Penn Files Formal Complaint with NSAC
After a month of telegraphing their intentions, B.J. Penn and his representatives have filed a formal complaint against Georges St. Pierre.
The 20-page document, filed on Monday with the Nevada State Athletic Commission, requests sanctions against St. Pierre, his cornermen, and other unknown licensees of the commission, and requests a formal hearing into the matter.
The Dragon to Face Sugar at UFC 98
According to a new published report, it appears that Lyoto Machida receive his shot at the UFC light heavyweight title sooner rather than later.
The Britsh tabloid The Sun is reporting that Quinton “Rampage” Jackson will be unable to accept an offer to headline UFC 98 on May 23 in Las Vegas against current 205 pound kingpin Rashad Evans. The Sun adds that with Jackson’s hand injury preventing him from fighting at UFC 98, Machida has been tapped to challenge Evans.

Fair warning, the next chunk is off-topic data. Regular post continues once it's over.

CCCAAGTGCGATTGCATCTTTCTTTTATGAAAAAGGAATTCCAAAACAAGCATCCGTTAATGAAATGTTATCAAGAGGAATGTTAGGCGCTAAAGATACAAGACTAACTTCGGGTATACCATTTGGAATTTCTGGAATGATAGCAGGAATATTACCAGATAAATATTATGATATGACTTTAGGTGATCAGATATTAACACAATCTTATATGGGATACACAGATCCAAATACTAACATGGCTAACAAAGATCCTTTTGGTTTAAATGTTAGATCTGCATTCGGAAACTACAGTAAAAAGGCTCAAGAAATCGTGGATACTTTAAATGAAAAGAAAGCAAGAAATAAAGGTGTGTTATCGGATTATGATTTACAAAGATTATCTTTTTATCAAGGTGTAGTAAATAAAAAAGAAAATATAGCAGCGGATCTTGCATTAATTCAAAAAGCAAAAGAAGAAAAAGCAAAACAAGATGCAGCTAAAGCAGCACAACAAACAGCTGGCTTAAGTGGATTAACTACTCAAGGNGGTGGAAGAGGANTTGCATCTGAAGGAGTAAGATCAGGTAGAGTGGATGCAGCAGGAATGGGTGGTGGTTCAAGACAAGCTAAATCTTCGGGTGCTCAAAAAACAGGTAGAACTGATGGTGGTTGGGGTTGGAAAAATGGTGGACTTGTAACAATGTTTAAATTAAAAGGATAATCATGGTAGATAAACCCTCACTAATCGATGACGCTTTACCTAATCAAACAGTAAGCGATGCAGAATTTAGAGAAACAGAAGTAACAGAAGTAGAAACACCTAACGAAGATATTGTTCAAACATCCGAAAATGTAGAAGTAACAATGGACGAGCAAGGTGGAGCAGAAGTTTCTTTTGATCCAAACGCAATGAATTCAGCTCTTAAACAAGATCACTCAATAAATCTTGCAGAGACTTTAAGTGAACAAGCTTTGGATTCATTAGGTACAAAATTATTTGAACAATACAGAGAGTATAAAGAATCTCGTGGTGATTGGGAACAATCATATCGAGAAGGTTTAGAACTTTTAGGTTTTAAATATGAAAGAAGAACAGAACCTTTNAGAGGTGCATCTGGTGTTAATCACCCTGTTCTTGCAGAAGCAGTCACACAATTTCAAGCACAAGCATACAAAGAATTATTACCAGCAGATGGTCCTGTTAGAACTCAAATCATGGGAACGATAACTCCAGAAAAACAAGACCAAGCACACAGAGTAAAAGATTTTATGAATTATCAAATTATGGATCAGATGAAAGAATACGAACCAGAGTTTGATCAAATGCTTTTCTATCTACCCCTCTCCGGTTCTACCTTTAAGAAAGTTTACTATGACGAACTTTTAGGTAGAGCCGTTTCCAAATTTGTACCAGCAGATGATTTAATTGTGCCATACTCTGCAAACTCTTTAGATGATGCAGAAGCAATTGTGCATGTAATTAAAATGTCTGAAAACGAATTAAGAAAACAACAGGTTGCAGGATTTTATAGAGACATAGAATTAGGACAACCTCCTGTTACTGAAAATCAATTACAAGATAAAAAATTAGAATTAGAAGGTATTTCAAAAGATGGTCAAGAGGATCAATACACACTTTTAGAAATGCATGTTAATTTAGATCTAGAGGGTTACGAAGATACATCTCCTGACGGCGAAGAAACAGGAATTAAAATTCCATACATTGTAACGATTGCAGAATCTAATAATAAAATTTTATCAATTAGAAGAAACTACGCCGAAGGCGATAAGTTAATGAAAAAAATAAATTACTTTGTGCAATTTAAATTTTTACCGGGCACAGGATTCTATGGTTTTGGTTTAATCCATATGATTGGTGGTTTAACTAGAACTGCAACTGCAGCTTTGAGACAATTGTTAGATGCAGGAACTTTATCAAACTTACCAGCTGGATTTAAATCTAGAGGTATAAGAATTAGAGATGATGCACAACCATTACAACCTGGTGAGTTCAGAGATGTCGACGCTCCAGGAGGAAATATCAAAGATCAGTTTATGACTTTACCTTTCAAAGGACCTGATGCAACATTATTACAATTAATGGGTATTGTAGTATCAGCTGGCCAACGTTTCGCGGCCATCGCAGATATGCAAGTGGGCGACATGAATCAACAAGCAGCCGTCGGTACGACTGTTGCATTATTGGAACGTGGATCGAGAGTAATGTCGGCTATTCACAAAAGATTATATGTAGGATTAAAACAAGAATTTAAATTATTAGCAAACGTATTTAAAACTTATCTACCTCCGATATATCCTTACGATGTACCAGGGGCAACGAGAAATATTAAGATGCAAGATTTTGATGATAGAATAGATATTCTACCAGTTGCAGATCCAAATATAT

War Rampage...oh wait.
Dale Hartt Returns At UFC 99
In his first fight since his gruesome TKO victory over now-injured Corey Hill at UFC Fights For The Troops, Dale Hartt is set to return to action at UFC 99. He's scheduled to face Dennis Siver in what likely will be a prelim match.
UWC Pursuing Legal Action Against Chase Beebe
After former WEC Bantamweight Champion Chase Beebe pulled out of a scheduled fight at UWC: Man 'O War last month claiming an injury, it ultimately turned out to be an apparent case of Beebe pulling out to avoid getting hurt before his fight last weekend at DREAM 7. As a result, UWC owner/promoter S. Marcello Foran has issued a statement noting that UWC will be pursuing legal actions against Beebe to cover costs and contractual obligations among possibly other things.
Nick Nolte and Tom Hardy to star in MMA drama
Nick Nolte has been picked by Lionsgate and writer-director Gavin O'Connor to head a cast including Tom Hardy, Joel Edgerton and Jennifer Morrison in WARRIOR, a drama set in the world of mixed martial arts.
Nolte plays an ex-Vietnam veteran boxer-turned-steel mill worker whose family was torn apart by alcoholism. The now-sober and remorseful dad welcomes back his youngest son (Hardy) and trains him to compete in an MMA tournament. He and his older brother (Edgerton) are on a collision course in the ring.